The opposite effect
Disasters create space for grace and generosity.
This blog by Tim Baker, All We Can’s Churches and Volunteers Manager, is part of All We Can’s ‘Rethinking Disasters’ micro-blog series.
In her controversial book ‘The Shock Doctrine’, Naomi Klein makes a compelling case for the way disasters (often humanitarian in nature) create the conditions for aggressive ‘neo-liberalism’ to rush in – a particular capitalist world-view to which she objects.
Rather, in my experience, disasters create the space for grace and generosity to rush in. Several times over the last four years at All We Can I’ve experienced the double-sided coin of a humanitarian disaster:
1. Heartbreak watching the images on the evening news and reading the front pages the next morning.
2. A different kind of heartbreak as the All We Can phones ring off the hook with supporters, friends and churches wanting to find out how they can help, if we are responding and what their donations could help us achieve.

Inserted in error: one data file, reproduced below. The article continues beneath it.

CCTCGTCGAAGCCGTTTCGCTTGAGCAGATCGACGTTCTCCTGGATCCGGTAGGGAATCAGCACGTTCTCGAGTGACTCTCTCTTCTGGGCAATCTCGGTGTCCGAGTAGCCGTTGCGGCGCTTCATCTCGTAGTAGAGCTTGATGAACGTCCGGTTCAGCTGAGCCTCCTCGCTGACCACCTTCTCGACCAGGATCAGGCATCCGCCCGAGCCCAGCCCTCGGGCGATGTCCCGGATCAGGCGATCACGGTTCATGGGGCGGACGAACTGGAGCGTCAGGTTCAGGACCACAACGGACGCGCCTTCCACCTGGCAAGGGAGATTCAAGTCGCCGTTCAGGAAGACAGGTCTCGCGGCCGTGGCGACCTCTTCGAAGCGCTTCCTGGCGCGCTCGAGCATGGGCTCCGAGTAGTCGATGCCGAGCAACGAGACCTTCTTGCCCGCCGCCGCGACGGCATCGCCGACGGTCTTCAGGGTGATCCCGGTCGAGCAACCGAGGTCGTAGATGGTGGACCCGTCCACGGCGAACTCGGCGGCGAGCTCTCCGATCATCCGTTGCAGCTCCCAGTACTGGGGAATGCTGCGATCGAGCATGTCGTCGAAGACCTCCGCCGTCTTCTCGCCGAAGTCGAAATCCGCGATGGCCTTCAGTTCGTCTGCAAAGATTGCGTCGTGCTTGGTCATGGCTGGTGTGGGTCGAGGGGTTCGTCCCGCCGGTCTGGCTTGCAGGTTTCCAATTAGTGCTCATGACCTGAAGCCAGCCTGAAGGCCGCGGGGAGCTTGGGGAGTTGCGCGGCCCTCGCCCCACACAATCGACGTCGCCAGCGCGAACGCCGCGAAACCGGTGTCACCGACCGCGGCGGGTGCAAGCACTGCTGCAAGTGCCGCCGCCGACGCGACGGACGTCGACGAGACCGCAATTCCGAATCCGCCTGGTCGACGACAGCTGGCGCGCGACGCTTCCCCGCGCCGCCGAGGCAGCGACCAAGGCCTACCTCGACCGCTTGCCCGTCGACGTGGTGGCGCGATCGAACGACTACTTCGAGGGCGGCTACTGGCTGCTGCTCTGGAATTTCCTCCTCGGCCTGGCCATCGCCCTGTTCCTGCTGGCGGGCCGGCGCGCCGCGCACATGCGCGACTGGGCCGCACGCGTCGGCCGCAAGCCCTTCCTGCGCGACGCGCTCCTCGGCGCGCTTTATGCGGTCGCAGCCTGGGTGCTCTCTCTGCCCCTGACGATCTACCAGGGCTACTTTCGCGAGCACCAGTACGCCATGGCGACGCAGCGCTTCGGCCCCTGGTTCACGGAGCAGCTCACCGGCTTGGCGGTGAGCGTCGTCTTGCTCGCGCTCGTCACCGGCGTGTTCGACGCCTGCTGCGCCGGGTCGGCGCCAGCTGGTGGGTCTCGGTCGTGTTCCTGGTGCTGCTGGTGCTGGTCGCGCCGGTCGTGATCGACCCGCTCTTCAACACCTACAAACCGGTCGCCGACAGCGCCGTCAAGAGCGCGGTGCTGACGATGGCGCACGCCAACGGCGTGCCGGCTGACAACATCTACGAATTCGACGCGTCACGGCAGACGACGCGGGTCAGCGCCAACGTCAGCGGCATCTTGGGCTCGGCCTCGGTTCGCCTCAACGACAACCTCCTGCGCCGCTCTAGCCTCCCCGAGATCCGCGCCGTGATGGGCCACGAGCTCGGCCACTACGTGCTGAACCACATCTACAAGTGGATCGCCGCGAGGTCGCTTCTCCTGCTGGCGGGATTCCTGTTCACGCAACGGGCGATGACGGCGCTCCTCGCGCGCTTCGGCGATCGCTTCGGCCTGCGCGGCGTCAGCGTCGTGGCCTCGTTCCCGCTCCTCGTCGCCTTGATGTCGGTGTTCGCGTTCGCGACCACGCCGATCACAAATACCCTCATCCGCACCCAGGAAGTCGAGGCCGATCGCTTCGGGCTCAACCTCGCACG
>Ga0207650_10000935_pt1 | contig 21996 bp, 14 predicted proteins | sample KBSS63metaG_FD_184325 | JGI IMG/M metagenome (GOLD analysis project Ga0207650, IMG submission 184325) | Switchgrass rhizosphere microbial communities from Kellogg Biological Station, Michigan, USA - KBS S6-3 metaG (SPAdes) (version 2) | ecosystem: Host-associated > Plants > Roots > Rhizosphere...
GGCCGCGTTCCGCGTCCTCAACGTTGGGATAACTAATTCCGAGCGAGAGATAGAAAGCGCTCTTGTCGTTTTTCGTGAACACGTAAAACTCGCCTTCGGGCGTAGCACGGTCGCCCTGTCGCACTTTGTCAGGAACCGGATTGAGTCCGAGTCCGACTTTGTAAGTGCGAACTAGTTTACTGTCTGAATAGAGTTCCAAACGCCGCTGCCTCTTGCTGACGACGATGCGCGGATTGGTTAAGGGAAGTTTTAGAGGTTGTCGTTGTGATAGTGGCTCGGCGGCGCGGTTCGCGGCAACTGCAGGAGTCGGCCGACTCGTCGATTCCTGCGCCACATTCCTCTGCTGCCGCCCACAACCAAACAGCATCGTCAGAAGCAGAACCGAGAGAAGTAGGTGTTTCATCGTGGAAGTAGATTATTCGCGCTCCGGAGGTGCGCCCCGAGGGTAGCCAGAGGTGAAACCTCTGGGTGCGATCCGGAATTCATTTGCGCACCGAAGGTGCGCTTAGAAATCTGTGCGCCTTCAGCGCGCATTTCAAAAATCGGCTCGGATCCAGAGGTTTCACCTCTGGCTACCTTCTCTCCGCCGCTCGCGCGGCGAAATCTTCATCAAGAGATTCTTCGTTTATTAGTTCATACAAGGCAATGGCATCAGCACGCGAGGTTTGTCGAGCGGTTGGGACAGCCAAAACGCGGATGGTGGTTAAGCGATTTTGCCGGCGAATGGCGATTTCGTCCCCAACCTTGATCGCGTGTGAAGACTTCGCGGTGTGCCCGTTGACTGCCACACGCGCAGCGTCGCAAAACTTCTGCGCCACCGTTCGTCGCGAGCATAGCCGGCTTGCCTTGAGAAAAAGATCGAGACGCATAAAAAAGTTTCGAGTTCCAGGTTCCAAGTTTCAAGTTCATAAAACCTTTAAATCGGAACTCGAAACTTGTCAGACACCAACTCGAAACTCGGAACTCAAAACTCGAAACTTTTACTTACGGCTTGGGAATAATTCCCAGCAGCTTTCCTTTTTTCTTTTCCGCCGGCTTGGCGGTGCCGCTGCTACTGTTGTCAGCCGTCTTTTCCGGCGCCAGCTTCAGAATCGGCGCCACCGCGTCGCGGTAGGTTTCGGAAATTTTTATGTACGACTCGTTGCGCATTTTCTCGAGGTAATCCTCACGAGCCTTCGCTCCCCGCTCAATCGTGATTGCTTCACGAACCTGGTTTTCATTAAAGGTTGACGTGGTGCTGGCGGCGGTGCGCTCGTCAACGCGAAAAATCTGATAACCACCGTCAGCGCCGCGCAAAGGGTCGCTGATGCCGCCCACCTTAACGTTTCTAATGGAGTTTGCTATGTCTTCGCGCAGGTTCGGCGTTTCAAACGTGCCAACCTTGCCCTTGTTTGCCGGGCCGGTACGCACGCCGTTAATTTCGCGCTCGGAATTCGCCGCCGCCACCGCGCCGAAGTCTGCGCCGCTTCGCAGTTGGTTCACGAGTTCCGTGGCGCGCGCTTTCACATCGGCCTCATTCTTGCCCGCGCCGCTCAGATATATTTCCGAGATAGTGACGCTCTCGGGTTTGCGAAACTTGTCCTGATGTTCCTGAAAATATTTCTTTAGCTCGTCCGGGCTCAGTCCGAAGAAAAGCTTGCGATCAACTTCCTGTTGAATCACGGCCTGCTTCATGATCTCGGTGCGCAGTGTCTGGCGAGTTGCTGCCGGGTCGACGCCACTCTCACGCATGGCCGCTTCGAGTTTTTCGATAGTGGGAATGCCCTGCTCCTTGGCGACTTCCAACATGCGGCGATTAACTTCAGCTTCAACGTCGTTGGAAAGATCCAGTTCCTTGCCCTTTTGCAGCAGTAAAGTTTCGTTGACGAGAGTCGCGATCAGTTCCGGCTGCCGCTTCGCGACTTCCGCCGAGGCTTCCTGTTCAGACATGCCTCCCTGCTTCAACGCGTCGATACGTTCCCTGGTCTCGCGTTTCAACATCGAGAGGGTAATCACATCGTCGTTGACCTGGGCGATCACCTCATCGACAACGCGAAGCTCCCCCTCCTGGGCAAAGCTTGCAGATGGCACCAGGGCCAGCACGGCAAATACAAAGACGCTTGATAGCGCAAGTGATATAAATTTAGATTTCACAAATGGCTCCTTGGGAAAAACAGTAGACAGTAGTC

This is an amazing testimony of people being moved to action, but surely it shouldn’t take the tragedy of 1, to create the space for the grace and generosity of 2.
That’s why I’m proud to champion All We Can’s Disaster Risk Reduction approach and excited about the ways we can keep working to allow grace and generosity to make a difference in our world, without the need for tear-stained newspapers.
Tim Baker is a lifelong Christian and passionate advocate for the church’s role in tackling social justice issues. He has been at All We Can for 4 years and is currently the Churches and Volunteers Manager, equipping and encouraging churches in the UK to respond to injustice, poverty and humanitarian disasters through All We Can’s work.
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